dogYes, yes. I’m hearing you perfectly!

A long, long  time ago  (that would be a great opening line to a song!) I spent 6 months studying in Carysford College, Blackrock. The Junior Executive Development Programme was run by 2 much admired management consultants Paul Dooley and Frank Coyne.  During one exercise we were tasked with the following: “What is the most important thing you can do for someone at any moment in time?”  We bounced off in our groups to debate. Given that it’s over 30 years ago I can’t remember the exact details, but we did come up with some BIG ideas. Example: you could tell someone you loved them. Taking it up a notch, you could tell someone that you admired them so much that you wished to emulate their life, and so on (you get the idea).

Plenary Session: 

We trundled back into the main forum ready to reveal some high-quality deliberations. When ‘the answer’ was revealed, I was more than a little disappointed.  Paul and Frank told us that the most important thing you could do for someone at any moment in time was to listen attentively to what they are saying.  Our reaction:  Where’s the beef? Jesus, what did listening attentively even mean? We railed against this and argued that the ideas we’d come up with were far superior? Weren’t they?

Clock Forward:

Roll the click forward 30+ years. I’m again studying in the same place (the name has been changed to the Michael Smurfit Business School). This time around it’s the Psychology of Coaching which has a heavy listening component.  We are learning (realistically,  re-learning) to be fully attentive – to listen with our eyes along with our ears, being fully attentive, 100% engaged in the ‘here and now’ of each conversation, detecting subtle hints in body language that SCREAM the real message.  Not being distracted by hunger, the brutal weather or how the final episode of Amber ended on RTE.  Is it easy? No. Why? Because there is an ongoing battle against your inner demon – to stop telling the world how great you are (yes, tell the terminally self-absorbed to switch off the light on their way out). It’s exhausting. And it’s exhilarating.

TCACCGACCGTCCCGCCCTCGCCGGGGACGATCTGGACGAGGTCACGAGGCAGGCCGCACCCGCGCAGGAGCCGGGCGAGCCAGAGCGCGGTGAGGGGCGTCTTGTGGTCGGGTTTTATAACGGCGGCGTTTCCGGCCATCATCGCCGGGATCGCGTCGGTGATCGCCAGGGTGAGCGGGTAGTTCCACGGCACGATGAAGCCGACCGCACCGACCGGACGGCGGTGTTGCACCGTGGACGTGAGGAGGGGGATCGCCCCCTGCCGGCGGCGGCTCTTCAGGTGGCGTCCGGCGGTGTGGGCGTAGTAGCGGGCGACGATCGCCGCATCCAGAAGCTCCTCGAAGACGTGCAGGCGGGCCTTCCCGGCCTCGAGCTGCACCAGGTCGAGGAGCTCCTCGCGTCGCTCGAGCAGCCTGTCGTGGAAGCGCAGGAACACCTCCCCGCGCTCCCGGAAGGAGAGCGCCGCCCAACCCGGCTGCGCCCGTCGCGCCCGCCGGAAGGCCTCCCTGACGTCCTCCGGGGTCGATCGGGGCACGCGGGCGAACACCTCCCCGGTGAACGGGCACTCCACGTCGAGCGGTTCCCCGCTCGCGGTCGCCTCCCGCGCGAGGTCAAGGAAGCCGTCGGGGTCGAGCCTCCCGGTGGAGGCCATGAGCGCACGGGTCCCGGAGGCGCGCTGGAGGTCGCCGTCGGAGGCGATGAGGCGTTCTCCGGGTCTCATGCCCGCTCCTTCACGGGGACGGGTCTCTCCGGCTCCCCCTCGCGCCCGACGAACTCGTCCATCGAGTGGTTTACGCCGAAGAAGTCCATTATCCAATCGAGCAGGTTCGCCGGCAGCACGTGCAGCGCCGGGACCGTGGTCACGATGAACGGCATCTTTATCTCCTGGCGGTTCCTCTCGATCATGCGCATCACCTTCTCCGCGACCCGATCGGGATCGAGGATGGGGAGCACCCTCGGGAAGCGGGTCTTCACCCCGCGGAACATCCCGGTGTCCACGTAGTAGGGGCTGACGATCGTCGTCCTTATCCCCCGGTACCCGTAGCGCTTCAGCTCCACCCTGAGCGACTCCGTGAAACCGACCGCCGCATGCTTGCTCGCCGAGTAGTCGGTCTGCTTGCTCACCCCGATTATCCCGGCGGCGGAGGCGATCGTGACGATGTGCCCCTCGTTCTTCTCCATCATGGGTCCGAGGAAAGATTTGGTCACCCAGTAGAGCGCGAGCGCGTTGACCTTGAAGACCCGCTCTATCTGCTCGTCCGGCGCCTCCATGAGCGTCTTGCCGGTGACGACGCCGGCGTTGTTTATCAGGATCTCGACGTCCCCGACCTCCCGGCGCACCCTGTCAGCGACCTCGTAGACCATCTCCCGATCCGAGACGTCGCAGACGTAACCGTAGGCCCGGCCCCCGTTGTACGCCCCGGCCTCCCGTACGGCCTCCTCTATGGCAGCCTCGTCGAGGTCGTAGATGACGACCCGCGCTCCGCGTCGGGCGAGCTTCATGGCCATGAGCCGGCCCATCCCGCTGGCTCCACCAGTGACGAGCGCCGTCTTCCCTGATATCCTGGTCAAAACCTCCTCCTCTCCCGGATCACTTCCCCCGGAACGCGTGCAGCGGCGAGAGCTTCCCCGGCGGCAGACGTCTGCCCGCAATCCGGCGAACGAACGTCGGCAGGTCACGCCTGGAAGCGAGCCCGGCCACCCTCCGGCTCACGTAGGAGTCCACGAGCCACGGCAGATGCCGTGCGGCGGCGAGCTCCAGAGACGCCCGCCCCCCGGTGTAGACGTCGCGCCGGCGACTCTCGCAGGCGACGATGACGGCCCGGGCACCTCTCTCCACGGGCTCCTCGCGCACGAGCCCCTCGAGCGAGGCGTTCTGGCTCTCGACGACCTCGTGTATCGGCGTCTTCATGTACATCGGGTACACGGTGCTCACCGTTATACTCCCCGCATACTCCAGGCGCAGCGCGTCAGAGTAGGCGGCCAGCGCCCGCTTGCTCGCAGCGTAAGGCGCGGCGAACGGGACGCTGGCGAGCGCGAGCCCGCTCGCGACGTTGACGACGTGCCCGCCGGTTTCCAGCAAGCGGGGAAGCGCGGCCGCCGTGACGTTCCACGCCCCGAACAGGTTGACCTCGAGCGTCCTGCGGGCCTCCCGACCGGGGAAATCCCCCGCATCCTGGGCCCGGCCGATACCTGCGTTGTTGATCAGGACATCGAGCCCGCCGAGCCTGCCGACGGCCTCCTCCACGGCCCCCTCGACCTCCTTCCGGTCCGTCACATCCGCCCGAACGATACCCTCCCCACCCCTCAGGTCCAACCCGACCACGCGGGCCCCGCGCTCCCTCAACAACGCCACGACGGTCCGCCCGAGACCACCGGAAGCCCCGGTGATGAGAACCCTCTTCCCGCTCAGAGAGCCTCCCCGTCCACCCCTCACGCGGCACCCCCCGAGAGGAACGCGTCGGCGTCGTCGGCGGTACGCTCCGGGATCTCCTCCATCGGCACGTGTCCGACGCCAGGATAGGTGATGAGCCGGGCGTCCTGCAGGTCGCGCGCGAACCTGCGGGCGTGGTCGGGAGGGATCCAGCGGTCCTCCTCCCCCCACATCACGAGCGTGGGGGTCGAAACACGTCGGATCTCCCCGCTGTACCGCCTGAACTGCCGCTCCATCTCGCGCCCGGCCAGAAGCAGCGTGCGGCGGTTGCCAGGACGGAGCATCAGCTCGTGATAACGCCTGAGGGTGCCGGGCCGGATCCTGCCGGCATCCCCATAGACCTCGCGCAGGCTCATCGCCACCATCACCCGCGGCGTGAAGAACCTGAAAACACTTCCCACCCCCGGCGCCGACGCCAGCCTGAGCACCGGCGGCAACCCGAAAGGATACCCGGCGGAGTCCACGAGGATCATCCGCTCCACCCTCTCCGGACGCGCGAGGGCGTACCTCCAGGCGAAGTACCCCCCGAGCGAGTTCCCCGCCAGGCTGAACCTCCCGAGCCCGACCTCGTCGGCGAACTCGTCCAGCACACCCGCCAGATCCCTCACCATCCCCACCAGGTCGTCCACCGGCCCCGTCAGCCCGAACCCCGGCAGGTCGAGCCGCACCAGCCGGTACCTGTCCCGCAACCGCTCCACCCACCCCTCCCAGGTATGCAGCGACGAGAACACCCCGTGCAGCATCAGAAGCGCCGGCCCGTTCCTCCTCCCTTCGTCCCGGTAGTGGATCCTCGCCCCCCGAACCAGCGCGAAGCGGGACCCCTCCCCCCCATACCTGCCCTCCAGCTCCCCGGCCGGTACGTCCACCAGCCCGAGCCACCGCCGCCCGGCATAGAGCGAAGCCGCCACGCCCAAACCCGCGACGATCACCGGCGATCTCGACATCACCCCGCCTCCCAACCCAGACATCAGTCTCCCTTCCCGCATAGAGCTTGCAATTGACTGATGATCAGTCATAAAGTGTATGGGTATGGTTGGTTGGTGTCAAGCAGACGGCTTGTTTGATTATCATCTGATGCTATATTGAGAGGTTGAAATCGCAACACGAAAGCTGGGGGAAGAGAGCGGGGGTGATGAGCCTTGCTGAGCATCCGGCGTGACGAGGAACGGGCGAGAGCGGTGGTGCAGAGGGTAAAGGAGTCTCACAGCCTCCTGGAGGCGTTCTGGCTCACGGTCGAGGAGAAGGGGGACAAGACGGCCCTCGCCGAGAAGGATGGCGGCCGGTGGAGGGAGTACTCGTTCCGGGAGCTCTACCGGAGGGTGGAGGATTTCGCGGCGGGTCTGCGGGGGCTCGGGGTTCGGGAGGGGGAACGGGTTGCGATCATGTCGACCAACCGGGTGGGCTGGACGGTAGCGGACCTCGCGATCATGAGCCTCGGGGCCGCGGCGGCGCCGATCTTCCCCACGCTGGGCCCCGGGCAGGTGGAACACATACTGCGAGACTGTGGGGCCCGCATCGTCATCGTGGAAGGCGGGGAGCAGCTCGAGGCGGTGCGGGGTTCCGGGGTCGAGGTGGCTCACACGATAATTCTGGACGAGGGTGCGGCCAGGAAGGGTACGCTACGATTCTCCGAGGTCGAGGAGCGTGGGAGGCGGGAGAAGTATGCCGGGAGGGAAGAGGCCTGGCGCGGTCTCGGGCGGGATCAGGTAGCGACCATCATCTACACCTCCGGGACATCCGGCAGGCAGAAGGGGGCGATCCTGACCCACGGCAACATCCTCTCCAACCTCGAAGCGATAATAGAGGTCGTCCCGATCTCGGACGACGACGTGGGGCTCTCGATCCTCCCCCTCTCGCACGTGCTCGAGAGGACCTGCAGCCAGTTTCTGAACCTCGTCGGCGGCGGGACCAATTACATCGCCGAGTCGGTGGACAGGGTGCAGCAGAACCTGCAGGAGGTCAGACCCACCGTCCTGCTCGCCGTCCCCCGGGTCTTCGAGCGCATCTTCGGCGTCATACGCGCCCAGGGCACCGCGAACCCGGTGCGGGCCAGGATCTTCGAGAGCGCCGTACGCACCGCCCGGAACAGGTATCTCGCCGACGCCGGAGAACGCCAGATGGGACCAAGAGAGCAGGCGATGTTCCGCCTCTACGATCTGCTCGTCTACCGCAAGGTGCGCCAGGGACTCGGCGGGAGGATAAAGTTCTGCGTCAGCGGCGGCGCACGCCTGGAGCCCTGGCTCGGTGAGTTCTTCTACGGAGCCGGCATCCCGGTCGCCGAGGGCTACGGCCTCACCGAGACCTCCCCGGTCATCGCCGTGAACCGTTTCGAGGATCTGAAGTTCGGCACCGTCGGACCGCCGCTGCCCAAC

Time Investment:

According to Daniel Goleman (Social Intelligence) full presence doesn’t demand that much time. “A 5 minute conversation can be a perfectly meaningful human moment…you have to set aside what you are doing, put down the memo you were reading, disengage from your laptop, abandon your day-dream, and focus on the person you are with”.  While it’s not complex, it is rare.

Listen up now! 

70 years ago, Dale Carnegie provided the recipe when he asked: ”Who is the most important person in the world” (and answered: yourself).  When you can speak to someone about ‘them’ (not you) and learn to engage with their answers (not waiting to jump in with your hero stories) – you will have cracked the code and become a brilliant conversationalist It’s taken me half a lifetime to fully ‘get’ the importance of listening. So, a belated apology to Paul Dooley and Frank Coyne for not recognising the importance of their input all those years ago.  During that time, I’ve probably missed a million hints and clues.  Life is too short to make that many mistakes yourself.  Start to listen with your eyes and you’ll open up a world of depth that exists just below the surface.

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